MSI Trident 3 VR7RC-05SEU
IS IT GETTING HOT IN HERE?
NO BIGGER THAN a PS4 Pro or an Xbox One, MSI’s lounge-room-friendly Trident 3 is one of the most svelte mini gaming PCs we’ve ever tested. Its compact parallelogram-shaped chassis means it’ll easily fit on a shelf in your TV cabinet, but the included stand (which is less stable than we would have liked) gives you the option of flying it vertically as a tower. And considering how nicely the angular lines, black metal-mesh fan vents and the single crystallooking RGB lighted corner of this come together, we’d be surprised if you didn’t want to stand it up and show it off.
Spearheading the Trident 3’s list of specs is a 7th-gen Intel Core i7-7700 CPU, although that’s running on a slightly older 6th-gen entry-level H110 chipset-based motherboard. It’s uncommon to see mixed-generation pairings like this, and the Frankensteinian component arrangement will mean that some of the additional features and upgrades offered by that newer i7 chip will be unavailable.
Adding fuel to this fire, the CPU cooler doesn’t seem up to effectively cooling that CPU, regularly maxing out HWMonitor’s temperature gauges with readings of 100ºC, even when only under partial load — these temperatures sit at the upper limit of what CPUs can handle. The result is that the CPU will automatically be throttled down to let that excess heat dissipate. But in the long run, CPUs regularly operating at the top of their temperature range can suffer from a decrease in lifespan and the heat they put out can even damage surrounding components.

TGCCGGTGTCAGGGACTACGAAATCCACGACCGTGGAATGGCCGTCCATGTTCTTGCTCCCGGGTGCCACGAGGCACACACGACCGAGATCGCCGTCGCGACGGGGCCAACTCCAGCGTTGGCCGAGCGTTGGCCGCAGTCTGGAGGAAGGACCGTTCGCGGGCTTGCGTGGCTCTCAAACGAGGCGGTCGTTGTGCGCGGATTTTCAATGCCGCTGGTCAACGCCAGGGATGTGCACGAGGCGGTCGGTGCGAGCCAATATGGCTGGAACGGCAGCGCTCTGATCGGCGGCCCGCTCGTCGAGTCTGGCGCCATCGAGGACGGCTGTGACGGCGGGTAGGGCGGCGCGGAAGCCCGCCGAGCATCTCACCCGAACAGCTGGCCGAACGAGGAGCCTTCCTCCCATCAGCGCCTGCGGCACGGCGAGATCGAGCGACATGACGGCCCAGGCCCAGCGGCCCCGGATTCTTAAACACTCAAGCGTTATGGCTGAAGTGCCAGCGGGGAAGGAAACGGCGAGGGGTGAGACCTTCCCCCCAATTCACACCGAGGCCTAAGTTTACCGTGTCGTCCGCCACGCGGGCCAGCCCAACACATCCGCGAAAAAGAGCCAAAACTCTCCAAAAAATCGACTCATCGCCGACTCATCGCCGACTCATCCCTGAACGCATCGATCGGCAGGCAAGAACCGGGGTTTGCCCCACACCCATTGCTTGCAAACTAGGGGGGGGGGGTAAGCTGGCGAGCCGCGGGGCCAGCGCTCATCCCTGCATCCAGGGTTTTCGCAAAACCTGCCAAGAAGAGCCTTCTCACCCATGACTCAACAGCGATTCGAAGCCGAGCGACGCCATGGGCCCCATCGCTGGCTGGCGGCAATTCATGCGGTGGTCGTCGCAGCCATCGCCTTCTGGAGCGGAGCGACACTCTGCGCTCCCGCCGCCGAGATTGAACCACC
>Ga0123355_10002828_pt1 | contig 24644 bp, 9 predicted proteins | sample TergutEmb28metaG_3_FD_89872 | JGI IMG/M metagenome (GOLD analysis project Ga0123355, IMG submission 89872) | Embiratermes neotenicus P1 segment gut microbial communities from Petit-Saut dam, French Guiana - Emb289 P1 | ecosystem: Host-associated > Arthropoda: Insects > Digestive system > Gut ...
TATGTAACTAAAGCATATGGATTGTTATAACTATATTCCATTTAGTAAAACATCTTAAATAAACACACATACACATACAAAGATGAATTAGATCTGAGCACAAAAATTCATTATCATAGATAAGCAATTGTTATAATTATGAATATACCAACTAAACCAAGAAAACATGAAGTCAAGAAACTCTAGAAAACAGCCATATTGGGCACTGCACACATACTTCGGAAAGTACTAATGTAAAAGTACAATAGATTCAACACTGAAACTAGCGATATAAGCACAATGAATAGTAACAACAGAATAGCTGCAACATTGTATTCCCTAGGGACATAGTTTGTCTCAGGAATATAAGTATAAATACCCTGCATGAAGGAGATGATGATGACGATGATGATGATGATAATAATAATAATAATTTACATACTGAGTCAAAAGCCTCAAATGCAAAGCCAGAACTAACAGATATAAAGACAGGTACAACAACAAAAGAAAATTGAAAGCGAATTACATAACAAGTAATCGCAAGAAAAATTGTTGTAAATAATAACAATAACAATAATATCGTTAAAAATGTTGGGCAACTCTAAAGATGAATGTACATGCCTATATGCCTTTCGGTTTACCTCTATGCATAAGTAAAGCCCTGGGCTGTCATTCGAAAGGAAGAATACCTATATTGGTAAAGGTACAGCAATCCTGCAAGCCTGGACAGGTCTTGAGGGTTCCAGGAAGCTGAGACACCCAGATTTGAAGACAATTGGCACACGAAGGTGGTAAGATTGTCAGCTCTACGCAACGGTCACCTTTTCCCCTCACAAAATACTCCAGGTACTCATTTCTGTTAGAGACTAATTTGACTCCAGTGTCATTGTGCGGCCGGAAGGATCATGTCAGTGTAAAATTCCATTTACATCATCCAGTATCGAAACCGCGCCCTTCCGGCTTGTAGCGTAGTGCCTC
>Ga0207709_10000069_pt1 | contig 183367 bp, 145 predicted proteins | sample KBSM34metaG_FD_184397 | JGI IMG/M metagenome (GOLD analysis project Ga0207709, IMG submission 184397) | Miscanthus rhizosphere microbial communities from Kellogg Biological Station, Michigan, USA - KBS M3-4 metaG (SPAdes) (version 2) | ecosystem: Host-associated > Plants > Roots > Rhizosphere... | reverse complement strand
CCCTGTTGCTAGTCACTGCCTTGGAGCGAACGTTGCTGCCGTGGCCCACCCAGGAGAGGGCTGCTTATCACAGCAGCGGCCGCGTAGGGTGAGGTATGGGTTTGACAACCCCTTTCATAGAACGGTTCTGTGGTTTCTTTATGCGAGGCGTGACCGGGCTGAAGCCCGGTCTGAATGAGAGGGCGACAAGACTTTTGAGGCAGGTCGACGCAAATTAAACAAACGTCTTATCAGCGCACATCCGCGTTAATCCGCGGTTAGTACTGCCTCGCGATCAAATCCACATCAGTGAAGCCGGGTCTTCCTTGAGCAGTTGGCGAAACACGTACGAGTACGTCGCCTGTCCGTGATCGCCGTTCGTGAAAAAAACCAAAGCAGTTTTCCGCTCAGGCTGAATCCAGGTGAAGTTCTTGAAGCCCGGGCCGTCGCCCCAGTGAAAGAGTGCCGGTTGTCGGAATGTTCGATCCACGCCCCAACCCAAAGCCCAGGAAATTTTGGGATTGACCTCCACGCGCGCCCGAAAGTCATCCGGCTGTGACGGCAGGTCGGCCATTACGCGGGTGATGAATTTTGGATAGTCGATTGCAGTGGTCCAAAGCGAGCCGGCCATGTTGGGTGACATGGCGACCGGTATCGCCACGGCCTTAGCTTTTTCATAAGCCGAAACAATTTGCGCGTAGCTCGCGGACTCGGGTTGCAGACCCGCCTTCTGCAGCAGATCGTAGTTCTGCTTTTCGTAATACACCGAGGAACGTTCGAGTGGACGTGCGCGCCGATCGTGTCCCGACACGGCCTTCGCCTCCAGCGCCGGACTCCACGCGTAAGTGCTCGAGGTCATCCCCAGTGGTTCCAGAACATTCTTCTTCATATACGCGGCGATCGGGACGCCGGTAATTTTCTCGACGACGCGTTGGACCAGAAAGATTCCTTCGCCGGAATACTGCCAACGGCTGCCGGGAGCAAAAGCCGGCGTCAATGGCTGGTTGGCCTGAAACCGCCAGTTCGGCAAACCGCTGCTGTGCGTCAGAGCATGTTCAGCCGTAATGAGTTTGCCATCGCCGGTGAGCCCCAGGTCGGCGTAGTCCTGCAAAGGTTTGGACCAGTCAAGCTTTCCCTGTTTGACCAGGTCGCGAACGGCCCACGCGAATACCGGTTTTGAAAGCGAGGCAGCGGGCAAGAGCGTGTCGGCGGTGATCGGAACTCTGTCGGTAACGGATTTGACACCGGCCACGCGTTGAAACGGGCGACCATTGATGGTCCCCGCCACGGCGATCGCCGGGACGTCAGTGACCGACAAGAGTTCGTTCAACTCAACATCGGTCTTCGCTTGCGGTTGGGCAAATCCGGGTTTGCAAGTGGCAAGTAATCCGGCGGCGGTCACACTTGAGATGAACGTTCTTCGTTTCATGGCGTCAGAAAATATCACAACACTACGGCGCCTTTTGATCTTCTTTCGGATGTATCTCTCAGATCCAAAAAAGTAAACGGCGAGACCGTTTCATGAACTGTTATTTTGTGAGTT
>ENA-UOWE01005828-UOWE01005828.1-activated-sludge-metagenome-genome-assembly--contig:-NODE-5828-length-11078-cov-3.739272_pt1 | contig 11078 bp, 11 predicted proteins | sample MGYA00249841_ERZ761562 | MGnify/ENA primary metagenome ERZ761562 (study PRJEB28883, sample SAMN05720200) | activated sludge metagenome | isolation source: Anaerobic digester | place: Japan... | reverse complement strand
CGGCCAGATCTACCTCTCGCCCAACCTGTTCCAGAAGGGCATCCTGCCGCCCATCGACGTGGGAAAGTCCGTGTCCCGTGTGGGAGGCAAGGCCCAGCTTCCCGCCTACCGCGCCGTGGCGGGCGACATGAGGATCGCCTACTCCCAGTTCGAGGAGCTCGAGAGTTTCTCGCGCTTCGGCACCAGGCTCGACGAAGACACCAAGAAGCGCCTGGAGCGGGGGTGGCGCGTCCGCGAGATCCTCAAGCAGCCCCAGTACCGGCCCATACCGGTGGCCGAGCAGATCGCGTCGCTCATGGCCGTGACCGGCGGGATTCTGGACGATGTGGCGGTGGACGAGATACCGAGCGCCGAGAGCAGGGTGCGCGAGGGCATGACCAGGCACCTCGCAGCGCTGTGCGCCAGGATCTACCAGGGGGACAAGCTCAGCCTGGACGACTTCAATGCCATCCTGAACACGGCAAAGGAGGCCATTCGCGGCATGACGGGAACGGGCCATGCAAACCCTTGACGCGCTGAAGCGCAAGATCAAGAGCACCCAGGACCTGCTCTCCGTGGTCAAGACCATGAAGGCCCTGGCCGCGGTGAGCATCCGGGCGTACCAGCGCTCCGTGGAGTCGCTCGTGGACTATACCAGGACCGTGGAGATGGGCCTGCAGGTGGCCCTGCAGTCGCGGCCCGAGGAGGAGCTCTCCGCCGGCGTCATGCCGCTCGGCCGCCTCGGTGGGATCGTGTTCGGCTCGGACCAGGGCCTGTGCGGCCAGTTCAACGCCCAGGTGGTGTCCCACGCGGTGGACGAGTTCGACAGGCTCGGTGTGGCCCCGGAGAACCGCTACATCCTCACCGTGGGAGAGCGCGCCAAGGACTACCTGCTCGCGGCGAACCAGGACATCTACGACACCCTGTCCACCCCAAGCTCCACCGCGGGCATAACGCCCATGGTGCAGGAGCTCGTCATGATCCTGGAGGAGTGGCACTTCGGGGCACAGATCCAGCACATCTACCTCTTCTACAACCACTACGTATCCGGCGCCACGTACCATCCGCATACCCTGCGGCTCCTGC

If you can look past that perplexing flaw, there’s a lot to like about the Trident 3. Leveraging the performance and efficiency boosts of Nvidia’s latest Pascal GPU architecture, the Trident 3 is fitted with a VR-ready GeForce GTX 1060. This GPU is supported by a slightly low but acceptable 8GB of RAM, a 256GB SATA-3 SSD and a 1TB HDD, so its raw processing-power easily puts Sony and Microsoft’s current gaming consoles to shame. The cutting edge components of the Trident 3 are even a generation ahead of Dell’s $1,500 Alienware Alpha, but we can’t help but feel like MSI has tried to beat square components into round holes.
In testing, the Trident 3 dominated the Alpha and its GTX 960 GPU across older titles on 1080p Ultra settings, churning out 133, 114 and 87.5fps across our Tomb Raider, GRID 2 and Bioshock Infinite benchmarks, compared to the latter’s 84, 87 and 70 respective scores. And even on current titles like The Division and Far Cry: Primal, the distinction was significant, with the Trident 3 respectively firing out 49.8 and 42 frames per second on 1080p Ultra settings, to the Alpha’s curbed clip of only 32.4 and 34 fps.
Despite the hot CPU, the Trident 3 managed to pin benchmark scores of 19.9 and 849 on the CPU-focused HWBOT x265 1080p media encoding and Cinebench R15 multi-threaded CPU benchmarks. The Trident 3’s scores are reflective of some CPU throttling, when compared against the scores of the Alienware Alpha’s Core i7-6700T CPU scores of 14.5 and 650 on the same tests — but the end result was pretty negligible overall.
We feel a bit like rehabilitating drug addicts weighing up the desirable but potentially tragic component mix inside the Trident 3. If that CPU didn’t get so hot, we’d already be mentally rearranging our own TV cabinet to fit in this $1,799 unit (which includes an accompanying Stratus XL controller and For Honor game code). But the potential longterm consequences of that hot-running CPU are enough to make us reconsider — and wishing for a slightly cooler-running Core i5 version. [ JOEL BURGESS ]